Because it is significantly cheaper than court based litigation.
Unless you are dealing with a claim that involves damages in the six figures, the cost of litigation may be more than the value of the claim. On the plaintiff’s side, it doesn’t’ make economic sense to spend more in legal costs than the value of the claim. On the defense side, the cost of litigation can easily double your exposure if you lose.
Mediation and arbitration can offer a mechanism for resolving disputes that save both sides significant time and expense. Mediation can be a very effective first attempt to get the parties together and talking to see if a resolution can be reached. If Mediation is not successful, arbitration can be used in quick succession to resolve the dispute. The key to being able to approach dispute resolution in this manner is to make sure the parties agree to this mechanism from the outset. As long as both parties agree and the dispute resolution mechanism is reduce to writing in contract form, there should be no question as to participation in the event of a dispute. Alternative dispute resolution can’t be forced on a party after the fact and the only way to guarantee participation is by agreement before-hand.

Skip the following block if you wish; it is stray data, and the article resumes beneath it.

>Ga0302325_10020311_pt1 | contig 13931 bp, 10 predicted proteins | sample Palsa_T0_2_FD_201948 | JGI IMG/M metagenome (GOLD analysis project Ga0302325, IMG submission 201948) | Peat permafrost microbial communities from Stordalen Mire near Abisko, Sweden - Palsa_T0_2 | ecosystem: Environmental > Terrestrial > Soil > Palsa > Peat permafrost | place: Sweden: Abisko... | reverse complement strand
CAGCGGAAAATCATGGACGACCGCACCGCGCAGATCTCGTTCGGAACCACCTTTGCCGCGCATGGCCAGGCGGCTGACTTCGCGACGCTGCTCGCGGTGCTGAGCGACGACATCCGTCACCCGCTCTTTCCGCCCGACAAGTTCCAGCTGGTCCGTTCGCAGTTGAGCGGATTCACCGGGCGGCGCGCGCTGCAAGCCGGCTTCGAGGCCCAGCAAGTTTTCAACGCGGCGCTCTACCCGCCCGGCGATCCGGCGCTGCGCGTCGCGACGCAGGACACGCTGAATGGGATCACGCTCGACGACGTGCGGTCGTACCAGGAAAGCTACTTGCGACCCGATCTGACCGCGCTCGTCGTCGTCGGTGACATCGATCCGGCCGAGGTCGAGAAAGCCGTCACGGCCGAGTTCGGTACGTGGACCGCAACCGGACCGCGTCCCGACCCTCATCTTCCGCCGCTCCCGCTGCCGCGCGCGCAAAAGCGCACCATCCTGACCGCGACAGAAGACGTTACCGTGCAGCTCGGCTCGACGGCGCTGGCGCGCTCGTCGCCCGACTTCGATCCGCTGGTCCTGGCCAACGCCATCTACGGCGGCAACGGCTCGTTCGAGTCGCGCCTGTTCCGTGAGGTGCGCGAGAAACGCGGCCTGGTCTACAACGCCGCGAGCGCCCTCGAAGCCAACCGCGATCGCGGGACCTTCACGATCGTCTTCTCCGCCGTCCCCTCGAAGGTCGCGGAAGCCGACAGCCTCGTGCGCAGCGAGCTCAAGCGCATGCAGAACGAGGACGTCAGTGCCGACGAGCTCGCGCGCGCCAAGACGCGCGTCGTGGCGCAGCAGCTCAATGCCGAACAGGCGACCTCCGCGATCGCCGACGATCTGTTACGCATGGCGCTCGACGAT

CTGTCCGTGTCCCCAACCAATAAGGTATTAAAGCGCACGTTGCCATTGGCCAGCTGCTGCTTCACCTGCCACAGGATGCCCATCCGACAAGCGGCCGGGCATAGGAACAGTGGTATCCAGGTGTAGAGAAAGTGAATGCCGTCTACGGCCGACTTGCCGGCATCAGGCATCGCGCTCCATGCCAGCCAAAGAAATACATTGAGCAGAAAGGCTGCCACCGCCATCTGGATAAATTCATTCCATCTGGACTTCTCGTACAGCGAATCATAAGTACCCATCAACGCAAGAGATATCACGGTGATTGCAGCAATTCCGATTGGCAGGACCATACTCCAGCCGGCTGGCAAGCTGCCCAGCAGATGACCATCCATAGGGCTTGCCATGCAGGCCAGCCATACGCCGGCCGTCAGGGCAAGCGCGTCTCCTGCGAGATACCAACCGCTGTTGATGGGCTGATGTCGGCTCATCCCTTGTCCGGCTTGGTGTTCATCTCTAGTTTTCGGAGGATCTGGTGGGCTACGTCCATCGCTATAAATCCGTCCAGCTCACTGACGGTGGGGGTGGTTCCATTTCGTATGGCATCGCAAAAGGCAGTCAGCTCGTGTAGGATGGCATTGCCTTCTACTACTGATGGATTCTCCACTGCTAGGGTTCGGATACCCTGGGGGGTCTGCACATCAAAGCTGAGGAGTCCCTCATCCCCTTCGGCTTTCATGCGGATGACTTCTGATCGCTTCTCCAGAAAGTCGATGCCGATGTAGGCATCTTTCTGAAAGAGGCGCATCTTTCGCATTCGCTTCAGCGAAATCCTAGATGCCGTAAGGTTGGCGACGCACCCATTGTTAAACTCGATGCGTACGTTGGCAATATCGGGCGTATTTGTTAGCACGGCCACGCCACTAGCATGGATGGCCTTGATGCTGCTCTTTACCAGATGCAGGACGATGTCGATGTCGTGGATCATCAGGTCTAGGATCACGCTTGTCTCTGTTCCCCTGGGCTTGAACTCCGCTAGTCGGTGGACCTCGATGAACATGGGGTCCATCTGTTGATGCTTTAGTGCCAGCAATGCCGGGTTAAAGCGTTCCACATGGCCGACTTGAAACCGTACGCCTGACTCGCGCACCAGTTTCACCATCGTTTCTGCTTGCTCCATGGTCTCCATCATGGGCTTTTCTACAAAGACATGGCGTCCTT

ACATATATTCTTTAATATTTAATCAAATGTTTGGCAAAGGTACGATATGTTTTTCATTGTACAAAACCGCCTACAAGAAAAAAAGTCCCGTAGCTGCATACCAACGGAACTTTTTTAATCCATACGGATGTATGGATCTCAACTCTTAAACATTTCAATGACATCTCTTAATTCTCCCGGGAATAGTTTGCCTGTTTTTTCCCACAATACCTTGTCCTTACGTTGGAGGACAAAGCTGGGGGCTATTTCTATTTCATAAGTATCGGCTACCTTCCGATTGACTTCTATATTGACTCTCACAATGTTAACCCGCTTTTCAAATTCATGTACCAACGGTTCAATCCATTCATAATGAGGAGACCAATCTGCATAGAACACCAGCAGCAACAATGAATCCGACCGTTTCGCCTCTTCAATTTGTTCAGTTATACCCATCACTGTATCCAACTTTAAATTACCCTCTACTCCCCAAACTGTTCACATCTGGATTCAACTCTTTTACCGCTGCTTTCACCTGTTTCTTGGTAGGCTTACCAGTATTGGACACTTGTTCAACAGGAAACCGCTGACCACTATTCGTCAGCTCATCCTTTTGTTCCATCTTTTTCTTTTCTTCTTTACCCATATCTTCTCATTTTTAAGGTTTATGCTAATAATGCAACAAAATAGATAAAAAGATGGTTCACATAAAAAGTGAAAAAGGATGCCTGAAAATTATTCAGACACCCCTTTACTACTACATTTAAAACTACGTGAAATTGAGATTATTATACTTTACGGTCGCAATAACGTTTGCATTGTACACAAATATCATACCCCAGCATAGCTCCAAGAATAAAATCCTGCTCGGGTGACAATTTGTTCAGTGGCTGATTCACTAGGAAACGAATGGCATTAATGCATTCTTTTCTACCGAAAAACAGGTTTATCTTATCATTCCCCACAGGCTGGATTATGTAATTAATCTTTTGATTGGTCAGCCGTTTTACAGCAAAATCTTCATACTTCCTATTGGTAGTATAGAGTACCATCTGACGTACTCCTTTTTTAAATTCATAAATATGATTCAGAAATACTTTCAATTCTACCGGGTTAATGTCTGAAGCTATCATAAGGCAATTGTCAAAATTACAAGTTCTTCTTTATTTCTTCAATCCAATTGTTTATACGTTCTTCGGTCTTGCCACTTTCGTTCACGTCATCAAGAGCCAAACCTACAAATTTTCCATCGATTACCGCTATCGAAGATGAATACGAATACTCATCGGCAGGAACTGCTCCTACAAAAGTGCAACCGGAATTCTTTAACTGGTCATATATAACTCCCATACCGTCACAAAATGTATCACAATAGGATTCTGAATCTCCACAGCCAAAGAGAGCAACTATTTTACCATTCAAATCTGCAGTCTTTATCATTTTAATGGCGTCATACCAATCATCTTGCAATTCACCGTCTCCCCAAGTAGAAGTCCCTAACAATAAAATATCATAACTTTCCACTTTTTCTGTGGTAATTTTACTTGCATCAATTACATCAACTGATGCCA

One caveat is to make sure that any insurance companies providing coverage in connection with the job sign off on the alternative dispute resolution language in your contract before the job begins. Dictating a form of resolution that does not allow the insurance company to protect its interests can result in a denial of coverage. But for any potential dispute not covered by insurance, it can be a cost effective way to limit legal expense exposure. If your jobs are typically under $25,000, you can specify arbitration by document submission only in your ADR clause. The auto industry already uses a similar approach to resolving property damage subrogation claims between insurance companies. Alternatively, you can allow more flexibility between the parties by allowing selection of the arbitration process once a claim arises.
While you can’t totally control whether disputes arise in a job setting, you can control the mechanism for resolving those disputes and the related costs. Including ADR language in your contract is a very effective way to control litigation costs in a construction setting.